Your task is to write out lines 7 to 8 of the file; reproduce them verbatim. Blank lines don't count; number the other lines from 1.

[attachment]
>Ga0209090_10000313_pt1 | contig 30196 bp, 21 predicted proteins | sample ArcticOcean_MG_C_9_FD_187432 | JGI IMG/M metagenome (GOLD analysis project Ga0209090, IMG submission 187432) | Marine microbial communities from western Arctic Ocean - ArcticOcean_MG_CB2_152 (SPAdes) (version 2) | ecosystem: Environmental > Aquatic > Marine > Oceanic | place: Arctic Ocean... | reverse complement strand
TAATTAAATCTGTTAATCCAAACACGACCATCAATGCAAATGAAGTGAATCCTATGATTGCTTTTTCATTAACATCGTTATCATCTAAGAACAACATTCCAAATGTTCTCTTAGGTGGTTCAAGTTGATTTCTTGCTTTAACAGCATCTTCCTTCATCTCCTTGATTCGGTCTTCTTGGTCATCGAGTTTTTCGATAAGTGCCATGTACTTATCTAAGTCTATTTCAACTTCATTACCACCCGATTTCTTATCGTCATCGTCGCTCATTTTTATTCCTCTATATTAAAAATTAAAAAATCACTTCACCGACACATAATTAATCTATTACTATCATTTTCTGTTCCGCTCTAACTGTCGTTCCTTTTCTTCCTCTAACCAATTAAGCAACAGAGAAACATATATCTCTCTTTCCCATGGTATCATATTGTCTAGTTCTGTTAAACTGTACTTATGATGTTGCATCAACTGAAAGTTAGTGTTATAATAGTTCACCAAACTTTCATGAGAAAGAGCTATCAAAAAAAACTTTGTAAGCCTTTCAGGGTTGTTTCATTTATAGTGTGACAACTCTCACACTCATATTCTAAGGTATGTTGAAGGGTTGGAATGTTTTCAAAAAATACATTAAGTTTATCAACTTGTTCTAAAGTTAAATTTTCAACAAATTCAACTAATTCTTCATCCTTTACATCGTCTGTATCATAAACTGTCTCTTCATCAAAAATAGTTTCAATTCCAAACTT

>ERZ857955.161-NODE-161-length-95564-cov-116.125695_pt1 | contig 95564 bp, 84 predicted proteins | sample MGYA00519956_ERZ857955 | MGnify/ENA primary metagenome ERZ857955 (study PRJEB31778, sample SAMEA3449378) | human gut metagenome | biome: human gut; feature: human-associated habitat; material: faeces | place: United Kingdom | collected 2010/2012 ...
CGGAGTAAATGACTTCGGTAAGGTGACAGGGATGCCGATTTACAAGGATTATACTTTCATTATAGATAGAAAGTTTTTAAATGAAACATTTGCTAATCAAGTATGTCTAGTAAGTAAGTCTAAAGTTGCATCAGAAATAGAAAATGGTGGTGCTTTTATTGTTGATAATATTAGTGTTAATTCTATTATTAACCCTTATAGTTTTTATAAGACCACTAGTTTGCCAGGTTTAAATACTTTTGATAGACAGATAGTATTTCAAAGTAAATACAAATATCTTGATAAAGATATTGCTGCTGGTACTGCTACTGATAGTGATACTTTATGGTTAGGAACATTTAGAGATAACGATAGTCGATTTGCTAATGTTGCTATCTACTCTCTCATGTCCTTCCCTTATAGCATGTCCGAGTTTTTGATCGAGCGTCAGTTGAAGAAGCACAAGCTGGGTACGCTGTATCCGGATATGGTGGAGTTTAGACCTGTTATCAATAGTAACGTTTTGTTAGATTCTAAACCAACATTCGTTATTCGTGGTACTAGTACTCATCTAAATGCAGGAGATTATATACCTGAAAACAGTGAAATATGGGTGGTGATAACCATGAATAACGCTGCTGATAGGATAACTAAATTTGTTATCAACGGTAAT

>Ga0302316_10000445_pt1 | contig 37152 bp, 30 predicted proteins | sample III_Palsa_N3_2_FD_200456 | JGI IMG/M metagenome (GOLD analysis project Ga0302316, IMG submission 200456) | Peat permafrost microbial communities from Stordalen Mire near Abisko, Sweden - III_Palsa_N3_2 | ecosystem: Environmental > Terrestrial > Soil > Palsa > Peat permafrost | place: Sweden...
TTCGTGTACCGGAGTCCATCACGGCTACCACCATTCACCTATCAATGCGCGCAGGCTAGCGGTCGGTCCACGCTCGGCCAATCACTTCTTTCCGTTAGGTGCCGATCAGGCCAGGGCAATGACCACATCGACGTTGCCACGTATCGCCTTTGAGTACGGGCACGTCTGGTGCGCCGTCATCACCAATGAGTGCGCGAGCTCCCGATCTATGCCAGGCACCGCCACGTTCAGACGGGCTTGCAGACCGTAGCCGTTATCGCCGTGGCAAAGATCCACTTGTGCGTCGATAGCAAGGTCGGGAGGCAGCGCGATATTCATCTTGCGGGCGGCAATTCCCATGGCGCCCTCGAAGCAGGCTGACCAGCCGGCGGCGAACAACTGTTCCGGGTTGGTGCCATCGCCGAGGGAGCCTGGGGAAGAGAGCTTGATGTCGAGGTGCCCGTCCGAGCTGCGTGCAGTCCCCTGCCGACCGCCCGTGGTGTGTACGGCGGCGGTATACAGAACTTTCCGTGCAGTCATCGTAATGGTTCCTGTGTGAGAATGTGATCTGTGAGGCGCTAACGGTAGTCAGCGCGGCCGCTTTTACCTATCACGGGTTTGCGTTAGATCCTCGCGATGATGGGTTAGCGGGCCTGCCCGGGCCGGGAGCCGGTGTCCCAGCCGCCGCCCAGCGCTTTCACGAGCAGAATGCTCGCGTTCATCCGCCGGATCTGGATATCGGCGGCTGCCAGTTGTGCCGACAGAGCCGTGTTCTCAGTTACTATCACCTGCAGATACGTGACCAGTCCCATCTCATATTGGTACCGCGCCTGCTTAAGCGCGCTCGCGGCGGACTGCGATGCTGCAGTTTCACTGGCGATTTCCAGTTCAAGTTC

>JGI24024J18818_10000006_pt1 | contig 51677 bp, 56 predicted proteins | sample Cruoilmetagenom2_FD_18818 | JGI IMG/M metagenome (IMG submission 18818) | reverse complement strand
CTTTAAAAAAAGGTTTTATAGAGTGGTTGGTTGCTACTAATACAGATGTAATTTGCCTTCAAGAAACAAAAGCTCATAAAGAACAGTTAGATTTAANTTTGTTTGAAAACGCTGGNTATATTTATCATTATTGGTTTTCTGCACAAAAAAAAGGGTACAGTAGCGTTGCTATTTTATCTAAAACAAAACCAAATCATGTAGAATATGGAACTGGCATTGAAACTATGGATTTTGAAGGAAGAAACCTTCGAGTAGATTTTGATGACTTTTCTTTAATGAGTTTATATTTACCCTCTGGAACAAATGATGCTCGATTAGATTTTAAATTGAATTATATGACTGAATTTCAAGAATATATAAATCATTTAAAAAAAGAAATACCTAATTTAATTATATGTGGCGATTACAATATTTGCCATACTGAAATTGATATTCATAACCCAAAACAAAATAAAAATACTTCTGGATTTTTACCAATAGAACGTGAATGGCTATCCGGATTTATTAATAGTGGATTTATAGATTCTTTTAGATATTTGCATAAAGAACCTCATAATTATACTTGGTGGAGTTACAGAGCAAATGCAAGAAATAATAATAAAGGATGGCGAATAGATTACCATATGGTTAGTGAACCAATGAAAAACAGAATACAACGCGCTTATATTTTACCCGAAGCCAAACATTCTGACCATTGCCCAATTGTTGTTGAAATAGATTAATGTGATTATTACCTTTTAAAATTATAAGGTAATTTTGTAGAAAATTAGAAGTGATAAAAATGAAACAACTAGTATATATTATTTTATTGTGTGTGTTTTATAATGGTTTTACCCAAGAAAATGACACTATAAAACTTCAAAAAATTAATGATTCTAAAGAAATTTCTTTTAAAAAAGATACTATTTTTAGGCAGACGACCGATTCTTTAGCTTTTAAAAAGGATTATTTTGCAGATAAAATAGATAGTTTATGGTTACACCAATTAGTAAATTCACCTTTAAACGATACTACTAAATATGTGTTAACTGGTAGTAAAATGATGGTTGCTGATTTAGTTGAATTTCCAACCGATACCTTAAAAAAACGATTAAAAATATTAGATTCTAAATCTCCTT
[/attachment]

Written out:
>JGI24024J18818_10000006_pt1 | contig 51677 bp, 56 predicted proteins | sample Cruoilmetagenom2_FD_18818 | JGI IMG/M metagenome (IMG submission 18818) | reverse complement strand
CTTTAAAAAAAGGTTTTATAGAGTGGTTGGTTGCTACTAATACAGATGTAATTTGCCTTCAAGAAACAAAAGCTCATAAAGAACAGTTAGATTTAANTTTGTTTGAAAACGCTGGNTATATTTATCATTATTGGTTTTCTGCACAAAAAAAAGGGTACAGTAGCGTTGCTATTTTATCTAAAACAAAACCAAATCATGTAGAATATGGAACTGGCATTGAAACTATGGATTTTGAAGGAAGAAACCTTCGAGTAGATTTTGATGACTTTTCTTTAATGAGTTTATATTTACCCTCTGGAACAAATGATGCTCGATTAGATTTTAAATTGAATTATATGACTGAATTTCAAGAATATATAAATCATTTAAAAAAAGAAATACCTAATTTAATTATATGTGGCGATTACAATATTTGCCATACTGAAATTGATATTCATAACCCAAAACAAAATAAAAATACTTCTGGATTTTTACCAATAGAACGTGAATGGCTATCCGGATTTATTAATAGTGGATTTATAGATTCTTTTAGATATTTGCATAAAGAACCTCATAATTATACTTGGTGGAGTTACAGAGCAAATGCAAGAAATAATAATAAAGGATGGCGAATAGATTACCATATGGTTAGTGAACCAATGAAAAACAGAATACAACGCGCTTATATTTTACCCGAAGCCAAACATTCTGACCATTGCCCAATTGTTGTTGAAATAGATTAATGTGATTATTACCTTTTAAAATTATAAGGTAATTTTGTAGAAAATTAGAAGTGATAAAAATGAAACAACTAGTATATATTATTTTATTGTGTGTGTTTTATAATGGTTTTACCCAAGAAAATGACACTATAAAACTTCAAAAAATTAATGATTCTAAAGAAATTTCTTTTAAAAAAGATACTATTTTTAGGCAGACGACCGATTCTTTAGCTTTTAAAAAGGATTATTTTGCAGATAAAATAGATAGTTTATGGTTACACCAATTAGTAAATTCACCTTTAAACGATACTACTAAATATGTGTTAACTGGTAGTAAAATGATGGTTGCTGATTTAGTTGAATTTCCAACCGATACCTTAAAAAAACGATTAAAAATATTAGATTCTAAATCTCCTT